as usual, half the groups stick to the customary singles and radio tracks, but most of them do great, unique versions. the lolas put ringing pop guitars into a sharp “the kids are alright” without sacrificing the weighty ballast, and man, do the dipsomaniacs do a hot garage rendition of who’s next’s “bargain!” the smithereens‘ pat dinizio brings poignancy to “behind blue eyes” live, tommy conwell & those dipsomaniacs hit the r&b stomp highs of “long live rock,” cordalene wrench the comedy out of “i’m a boy,” taggart has high-octane fun with the dr. ruth-ian paternal advice of “pictures of lily,” and blank pages hit “substitute” hard. (guided by voices‘ live “baba o’riley” is alas poorly recorded, but the spirit is manifest. and glowfriends unplug and slow down “i can’t explain” even more than david bowie did on pinups 30 years ago, but win with lullaby harmonies.)
the nicer surprises are by big fans that know which non-hits to pluck. don’t miss the opening, crushing version of john entwistles’s finest tune, the immortal b-side “heaven and hell” by photon band. you’d be forgiven for mistaking it for an original who outtake, and that’s saying loads. likewise, kudos to bigger lovers for a choice look at the obscure who sell out outtake “glow girl” with a coda snatch of tommy’s “it’s a boy.” the bastards of melody really crank on quadrophenia’s “the real me,” nancy kalkow’s tommy track “1921” is likable, and you can’t go wrong with townshend’s three earliest masterpieces of pure pop, sell out’s “maryanne with the shaky hands” by chris richards, a quick one’s often-covered “so sad about us” (with some of “a quick one while he’s away”) this time by steve brown, and plays my generation-era “substitute” b-side “circles” as psychedelic pop by jeremy.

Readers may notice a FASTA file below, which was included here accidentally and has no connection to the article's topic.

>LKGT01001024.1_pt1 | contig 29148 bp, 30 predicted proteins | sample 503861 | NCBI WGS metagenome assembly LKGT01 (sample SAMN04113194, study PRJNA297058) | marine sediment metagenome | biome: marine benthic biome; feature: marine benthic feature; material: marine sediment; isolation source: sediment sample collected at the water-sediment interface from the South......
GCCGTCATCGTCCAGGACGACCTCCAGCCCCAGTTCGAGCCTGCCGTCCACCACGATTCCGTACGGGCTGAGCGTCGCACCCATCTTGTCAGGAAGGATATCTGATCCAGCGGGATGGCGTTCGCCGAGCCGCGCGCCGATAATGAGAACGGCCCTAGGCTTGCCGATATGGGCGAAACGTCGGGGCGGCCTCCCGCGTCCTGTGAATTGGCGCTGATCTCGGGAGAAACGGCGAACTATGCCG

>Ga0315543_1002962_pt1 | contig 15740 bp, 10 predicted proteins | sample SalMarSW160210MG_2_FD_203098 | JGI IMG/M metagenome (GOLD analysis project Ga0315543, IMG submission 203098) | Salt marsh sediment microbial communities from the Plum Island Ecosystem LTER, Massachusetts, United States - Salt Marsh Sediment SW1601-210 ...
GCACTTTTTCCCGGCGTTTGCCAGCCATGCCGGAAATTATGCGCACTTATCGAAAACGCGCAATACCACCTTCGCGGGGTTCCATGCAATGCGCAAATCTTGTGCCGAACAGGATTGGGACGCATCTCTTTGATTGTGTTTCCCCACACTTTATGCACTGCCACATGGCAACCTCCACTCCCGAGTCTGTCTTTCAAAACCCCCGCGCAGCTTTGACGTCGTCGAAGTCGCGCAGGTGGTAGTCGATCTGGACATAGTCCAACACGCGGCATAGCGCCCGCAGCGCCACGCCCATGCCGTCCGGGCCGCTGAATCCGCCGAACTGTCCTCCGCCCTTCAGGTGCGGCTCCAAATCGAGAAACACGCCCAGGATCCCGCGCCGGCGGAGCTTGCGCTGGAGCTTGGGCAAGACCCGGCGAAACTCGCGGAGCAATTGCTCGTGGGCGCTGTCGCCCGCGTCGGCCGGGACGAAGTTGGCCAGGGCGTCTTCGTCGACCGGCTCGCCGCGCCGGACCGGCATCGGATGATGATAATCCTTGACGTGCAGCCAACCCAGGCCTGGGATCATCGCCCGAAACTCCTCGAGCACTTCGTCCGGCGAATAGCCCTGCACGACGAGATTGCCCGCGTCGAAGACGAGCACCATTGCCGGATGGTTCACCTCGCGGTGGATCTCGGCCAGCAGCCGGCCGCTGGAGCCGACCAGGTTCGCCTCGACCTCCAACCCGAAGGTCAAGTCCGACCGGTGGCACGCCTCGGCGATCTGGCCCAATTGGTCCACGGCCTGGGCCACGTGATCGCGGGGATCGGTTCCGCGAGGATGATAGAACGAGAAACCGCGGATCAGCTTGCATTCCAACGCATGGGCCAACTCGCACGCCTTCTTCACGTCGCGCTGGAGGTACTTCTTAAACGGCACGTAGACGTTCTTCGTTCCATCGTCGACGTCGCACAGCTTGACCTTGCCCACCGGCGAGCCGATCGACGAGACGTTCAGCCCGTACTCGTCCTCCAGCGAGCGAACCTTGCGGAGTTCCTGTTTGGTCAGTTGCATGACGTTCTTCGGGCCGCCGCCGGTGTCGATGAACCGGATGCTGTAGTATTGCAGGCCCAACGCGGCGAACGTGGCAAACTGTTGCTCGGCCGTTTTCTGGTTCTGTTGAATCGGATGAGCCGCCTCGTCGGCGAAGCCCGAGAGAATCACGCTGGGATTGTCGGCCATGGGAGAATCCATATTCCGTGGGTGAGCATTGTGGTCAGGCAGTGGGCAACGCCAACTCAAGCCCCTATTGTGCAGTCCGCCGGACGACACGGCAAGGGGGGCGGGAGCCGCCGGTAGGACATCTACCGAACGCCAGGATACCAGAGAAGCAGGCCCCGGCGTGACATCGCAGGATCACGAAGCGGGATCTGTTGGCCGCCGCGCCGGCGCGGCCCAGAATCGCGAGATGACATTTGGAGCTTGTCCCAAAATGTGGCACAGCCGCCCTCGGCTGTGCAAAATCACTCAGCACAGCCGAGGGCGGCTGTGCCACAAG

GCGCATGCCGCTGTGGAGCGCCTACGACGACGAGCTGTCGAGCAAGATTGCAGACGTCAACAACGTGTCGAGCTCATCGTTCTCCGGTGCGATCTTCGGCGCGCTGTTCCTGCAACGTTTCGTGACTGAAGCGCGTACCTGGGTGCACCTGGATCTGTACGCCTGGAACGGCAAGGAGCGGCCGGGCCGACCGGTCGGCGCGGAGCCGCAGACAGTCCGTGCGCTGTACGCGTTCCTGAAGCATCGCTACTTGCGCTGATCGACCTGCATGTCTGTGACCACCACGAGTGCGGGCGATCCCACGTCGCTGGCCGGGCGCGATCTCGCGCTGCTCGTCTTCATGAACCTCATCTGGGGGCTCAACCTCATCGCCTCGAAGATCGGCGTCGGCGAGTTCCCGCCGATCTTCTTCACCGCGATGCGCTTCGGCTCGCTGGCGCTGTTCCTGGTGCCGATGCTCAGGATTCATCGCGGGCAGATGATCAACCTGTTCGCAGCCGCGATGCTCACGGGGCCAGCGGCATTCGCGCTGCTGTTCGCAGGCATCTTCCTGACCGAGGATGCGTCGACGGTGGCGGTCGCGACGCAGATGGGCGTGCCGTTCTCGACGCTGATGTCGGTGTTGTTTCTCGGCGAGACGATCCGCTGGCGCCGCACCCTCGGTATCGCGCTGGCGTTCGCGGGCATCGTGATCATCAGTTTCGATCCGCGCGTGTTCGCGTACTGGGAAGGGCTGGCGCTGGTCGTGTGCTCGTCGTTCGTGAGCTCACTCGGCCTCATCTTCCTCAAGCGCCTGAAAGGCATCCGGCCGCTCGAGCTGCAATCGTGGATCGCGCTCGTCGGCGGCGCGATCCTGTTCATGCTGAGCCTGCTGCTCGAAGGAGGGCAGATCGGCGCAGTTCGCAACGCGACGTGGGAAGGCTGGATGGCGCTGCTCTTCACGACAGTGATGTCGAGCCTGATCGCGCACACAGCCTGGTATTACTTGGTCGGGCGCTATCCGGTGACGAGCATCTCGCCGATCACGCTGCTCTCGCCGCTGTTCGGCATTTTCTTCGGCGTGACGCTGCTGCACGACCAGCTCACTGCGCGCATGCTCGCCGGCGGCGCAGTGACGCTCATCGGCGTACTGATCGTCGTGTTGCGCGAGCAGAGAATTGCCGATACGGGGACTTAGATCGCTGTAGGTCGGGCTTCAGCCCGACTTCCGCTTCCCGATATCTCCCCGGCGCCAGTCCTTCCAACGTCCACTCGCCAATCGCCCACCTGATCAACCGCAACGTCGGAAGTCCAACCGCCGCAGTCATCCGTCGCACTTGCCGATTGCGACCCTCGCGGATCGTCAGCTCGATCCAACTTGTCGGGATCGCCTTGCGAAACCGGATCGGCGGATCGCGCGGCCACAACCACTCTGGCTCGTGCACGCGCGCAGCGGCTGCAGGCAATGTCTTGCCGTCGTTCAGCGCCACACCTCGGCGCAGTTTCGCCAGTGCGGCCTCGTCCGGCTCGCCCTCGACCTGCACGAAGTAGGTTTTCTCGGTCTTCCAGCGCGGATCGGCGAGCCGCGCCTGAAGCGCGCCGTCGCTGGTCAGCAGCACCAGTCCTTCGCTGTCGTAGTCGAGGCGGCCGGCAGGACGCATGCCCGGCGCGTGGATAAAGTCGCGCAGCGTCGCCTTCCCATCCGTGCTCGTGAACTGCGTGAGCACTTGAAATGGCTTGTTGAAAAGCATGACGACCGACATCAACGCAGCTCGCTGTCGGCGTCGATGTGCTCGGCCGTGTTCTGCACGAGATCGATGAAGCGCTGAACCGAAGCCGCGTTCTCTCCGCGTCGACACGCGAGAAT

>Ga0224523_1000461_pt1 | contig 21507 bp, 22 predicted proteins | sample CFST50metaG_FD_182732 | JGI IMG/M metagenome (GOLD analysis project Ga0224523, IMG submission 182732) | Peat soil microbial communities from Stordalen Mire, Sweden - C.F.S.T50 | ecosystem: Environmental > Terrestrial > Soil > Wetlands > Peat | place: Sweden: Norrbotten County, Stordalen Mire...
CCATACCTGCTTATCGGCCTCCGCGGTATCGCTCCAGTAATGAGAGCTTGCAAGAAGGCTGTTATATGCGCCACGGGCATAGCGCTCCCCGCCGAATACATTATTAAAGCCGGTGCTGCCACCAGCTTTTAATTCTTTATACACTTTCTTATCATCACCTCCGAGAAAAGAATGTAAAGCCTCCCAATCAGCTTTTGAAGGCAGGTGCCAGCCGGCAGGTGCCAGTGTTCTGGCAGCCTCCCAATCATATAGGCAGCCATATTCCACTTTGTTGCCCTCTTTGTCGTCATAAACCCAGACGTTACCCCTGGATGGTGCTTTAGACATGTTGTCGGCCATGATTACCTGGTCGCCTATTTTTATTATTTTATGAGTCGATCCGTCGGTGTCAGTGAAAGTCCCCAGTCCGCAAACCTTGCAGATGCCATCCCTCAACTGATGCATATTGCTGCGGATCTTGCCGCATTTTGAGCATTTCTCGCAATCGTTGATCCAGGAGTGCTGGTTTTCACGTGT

on the “forget it!” side, the contractions wreck “my generation” with a pointless monotone reworking that’s as welcome as last month’s milk, and grand fabric must be blind, deaf, and dumb to think anyone wants a fifth-rate post-keith moon-era dud like 1982 it’s hard’s “athena” again! not so bad, but less galvanizing are jim basnight’s too duplicative if decent “i can see for miles” and j. horndog’s ho-hum “boris the spider” (the late entwistle kicked this much harder), while the commons boogie-rock on the double entendre “squeeze box” is a little too trad bar band.